By R. Sattler
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Extra resources for Axioms and Principles of Plant Construction
C. (1951). Campanulas. London, New York. Damboldt, J. (1976). Materials for a Flora of Turkey. XXXII. Campanulaceae. Notes Roy. Bot. Gard. Edinb. 35: 39–52. Gadella, T. W. J. (1964). Cytotaxonomic studies in the Genus Campanula. Wentia 11: 1–104. Grime, J. P. et al. (1988). Comparative plant ecology. London. [C. ] Hult´en, E. (1971). The circumpolar plants. II. Dicotyledons. Kungl. -Akad. Handl. Ser. 4, 13: 128–129, 351–352. [C. , Pearman, D. A. & Preston, C. D. (1994). Scarce plants in Britain.
Inflorescence subcapitate, often with several, more or less distant flowers or short, few-flowered branches below the terminal head, with large bracts. Flowers 18–22 mm in diameter, erect, sessile. Calyx 8–15 mm, medium green, more or less hairy, divided over half of the way to the base; lobes 5, triangular-ovate, acute at apex, without appendages. Corolla 12–25 mm, bright bluish-purple, rarely white, divided nearly half of the way to the base; lobes 5, triangular-ovate, acute at apex, erect, but eventually spreading.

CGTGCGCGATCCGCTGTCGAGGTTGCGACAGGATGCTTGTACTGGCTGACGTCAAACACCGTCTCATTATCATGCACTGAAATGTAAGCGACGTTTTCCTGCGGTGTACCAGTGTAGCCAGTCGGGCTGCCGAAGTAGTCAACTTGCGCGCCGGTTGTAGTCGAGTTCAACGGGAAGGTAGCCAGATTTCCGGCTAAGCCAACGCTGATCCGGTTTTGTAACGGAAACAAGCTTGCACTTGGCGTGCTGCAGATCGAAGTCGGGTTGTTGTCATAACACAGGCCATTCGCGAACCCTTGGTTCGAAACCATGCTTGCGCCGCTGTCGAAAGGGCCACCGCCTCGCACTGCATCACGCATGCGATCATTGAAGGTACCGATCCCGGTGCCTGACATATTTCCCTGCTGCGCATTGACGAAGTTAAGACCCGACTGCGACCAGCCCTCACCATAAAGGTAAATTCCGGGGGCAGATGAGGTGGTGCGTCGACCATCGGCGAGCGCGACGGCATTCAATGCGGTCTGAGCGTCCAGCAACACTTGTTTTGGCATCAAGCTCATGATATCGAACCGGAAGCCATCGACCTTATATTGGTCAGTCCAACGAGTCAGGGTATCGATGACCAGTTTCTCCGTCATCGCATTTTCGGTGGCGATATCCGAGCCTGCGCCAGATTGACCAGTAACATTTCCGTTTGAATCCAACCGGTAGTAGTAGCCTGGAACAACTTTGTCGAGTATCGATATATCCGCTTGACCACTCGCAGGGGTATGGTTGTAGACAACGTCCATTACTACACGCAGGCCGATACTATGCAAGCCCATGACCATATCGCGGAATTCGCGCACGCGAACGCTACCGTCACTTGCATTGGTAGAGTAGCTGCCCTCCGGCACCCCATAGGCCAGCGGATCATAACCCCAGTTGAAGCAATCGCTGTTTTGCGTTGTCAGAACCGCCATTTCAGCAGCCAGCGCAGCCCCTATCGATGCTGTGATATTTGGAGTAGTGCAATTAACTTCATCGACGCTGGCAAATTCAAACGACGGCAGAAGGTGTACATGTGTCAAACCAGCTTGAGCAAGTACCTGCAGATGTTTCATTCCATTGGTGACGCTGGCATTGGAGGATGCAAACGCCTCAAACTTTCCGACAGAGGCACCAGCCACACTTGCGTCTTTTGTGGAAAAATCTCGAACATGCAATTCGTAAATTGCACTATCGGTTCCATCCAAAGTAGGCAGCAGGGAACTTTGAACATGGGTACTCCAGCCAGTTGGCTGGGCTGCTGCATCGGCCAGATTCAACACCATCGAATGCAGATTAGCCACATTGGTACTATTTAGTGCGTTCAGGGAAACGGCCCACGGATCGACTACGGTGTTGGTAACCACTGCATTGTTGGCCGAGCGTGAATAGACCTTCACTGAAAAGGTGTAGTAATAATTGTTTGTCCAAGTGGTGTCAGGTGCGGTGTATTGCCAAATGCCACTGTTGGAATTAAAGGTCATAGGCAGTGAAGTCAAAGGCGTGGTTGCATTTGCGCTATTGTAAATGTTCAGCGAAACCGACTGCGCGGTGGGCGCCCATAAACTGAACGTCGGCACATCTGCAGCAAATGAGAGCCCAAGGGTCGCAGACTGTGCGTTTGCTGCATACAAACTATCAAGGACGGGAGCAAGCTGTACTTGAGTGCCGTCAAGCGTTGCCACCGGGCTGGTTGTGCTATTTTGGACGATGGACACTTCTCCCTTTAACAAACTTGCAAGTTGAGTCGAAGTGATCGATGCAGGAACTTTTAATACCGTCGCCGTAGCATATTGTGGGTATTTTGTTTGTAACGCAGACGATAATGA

Corolla 12–25 mm, bright bluish-purple, rarely white, divided nearly half of the way to the base; lobes 5, triangular-ovate, acute at apex, erect, but eventually spreading. Stamens 5; filaments short; greenish-yellow, anthers greenish-yellow. Style 1, purplish-brown; stigmas 3, yellow. 0 mm, pale brown, ovate, compressed. Flowers 5–9. 2n = 30. Varies greatly in size. It is not known if the very dwarf var. nana C. Bailey, of chalk downs, would retain its habit in cultivation. Native. Chalk and limestone grassland, scrub and open woodland, cliffs and dunes by the sea; also a casual or naturalised garden escape in rough ground.